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Rare Roman statuette found in English village

A Roman statuette found last week has been described as one of the most impressive archaeological finds in the history of Long Melford.

Rare Roman statuette found in English village
John Broughton is pictured with the Venus statue at the Long Melford Heritage Centre 
[Credit: ANL]
John Nunn discovered the headless figurine of the Roman goddess Venus, with John Broughton and Kenneth Dodd, fellow volunteers from Long Melford Heritage Centre.

“I’ve been involved in digs for years but this is one of the best finds in the village,” said Mr Nunn. “We’ve found lots of Roman pottery but we weren’t expecting to find a Roman statuette.”

After asking and being given permission to dig at a private residence in the south of the village, the trio recently spent two and half days at the site.

“John handed what looked like two lumps of chalk to me,” said Mr Nunn, cofounder of the heritage centre and Babergh district councillor for the village. “One was just chalk and the other appeared to be also, but it had a shape to it. After removing some of the crust we saw it was this figurine.”

Faye Minter from the Suffolk County Council archaeological unit in Bury St Edmunds has been to examine the finds and the statuette is likely to be examined further before becoming one of the village heritage centre’s most precious treasures.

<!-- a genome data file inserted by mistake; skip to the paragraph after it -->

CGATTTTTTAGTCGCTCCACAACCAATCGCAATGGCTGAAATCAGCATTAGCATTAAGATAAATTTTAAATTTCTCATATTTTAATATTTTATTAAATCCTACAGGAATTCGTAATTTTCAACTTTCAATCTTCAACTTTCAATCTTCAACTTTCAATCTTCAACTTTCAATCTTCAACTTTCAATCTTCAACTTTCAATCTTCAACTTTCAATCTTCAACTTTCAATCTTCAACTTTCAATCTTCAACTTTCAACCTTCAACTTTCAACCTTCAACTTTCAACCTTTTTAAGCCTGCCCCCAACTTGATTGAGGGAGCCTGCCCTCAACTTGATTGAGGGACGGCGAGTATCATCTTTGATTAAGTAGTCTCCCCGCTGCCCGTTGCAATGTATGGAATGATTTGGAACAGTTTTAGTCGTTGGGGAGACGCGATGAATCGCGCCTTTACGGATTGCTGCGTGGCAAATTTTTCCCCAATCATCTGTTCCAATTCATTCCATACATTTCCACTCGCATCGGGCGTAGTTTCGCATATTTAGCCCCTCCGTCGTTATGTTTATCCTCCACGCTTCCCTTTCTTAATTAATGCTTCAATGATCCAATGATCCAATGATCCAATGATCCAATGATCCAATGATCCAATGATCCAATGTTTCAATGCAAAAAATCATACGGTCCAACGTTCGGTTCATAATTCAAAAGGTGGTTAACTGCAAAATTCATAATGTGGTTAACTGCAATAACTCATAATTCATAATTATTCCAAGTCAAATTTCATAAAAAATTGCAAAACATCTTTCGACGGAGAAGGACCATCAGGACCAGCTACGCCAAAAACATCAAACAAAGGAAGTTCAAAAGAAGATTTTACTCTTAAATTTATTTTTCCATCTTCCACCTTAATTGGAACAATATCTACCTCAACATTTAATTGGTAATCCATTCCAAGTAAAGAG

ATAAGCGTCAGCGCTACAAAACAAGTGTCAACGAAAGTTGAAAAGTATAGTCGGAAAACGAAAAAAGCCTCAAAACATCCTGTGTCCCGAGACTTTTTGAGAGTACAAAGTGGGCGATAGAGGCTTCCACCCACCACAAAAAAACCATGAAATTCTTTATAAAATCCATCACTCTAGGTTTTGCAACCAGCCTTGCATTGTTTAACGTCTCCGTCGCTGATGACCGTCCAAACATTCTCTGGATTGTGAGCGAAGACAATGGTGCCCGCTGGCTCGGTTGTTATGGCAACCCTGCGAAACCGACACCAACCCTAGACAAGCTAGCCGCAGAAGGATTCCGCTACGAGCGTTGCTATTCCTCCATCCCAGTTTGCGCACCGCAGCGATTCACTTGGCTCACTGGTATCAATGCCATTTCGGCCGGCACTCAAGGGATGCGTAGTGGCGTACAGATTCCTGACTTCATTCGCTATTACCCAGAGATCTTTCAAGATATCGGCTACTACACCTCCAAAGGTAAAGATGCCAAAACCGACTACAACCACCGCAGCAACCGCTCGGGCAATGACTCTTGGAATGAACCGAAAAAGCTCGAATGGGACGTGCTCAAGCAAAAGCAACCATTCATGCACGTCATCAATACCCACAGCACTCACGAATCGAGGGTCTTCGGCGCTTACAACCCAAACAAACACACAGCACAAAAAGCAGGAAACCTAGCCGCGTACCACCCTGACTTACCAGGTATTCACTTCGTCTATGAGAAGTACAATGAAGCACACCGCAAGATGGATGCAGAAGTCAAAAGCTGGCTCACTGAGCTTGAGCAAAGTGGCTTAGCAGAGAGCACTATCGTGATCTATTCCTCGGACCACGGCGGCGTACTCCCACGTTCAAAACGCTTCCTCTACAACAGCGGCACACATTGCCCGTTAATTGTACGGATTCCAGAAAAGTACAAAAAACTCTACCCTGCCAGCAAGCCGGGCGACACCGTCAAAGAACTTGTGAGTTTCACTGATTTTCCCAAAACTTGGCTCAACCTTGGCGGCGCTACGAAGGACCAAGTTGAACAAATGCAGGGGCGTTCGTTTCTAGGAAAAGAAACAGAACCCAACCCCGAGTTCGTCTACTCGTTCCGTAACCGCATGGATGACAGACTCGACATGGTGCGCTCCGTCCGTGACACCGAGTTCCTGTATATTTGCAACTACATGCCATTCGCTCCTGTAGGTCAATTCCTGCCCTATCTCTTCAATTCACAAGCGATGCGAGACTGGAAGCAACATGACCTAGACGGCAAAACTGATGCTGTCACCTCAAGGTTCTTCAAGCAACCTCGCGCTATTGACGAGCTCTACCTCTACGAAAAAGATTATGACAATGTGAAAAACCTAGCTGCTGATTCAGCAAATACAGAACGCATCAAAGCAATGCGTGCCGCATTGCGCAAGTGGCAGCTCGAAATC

On the question of its possible value Mr Nunn said: “It doesn’t have a great intrinsic value but it is quite a scarce object in the archaeological sense.”

Rare Roman statuette found in English village
Long Melford Heritage Centre volunteers have found a rare Roman statuette 
during a dig in the village [Credit: ANL]
Although the trio will not be sharing a great fortune following their find, all three were delighted with the results of the dig.

As well as the statuette they found a Roman iron knife and a piece of Roman cement flooring called opus caementicium, along with in excess of 300 pieces of Roman pottery. This included examples of Roman Samian pottery with decoration on it.

It was by chance the volunteers got to dig at the location at all, with one of the members related to the home owner.

He asked if they could carry out an archaeological digs before the homeowner had landscaping work done in the garden.

“The heritage centre does quite a few digs round the year,” said Mr Nunn. “We just thought it would be another Roman rubbish tip, if anything at all. It was a Roman rubbish tip, but some high status rubbish.”

Mr Nunn hopes that these impressive finds may lead to other homeowners allowing digs to take place at their properties, with a high quantity of Roman finds coming from within the village.

In June the heritage centre volunteers will be carrying out a radar survey of the village to try to find undiscovered roads and buildings.

Access Cambridge Archaeology will also be returning in July for another archaeological dig, this time on The Green.

Source: Suffolk Free Press [April 27, 2016]

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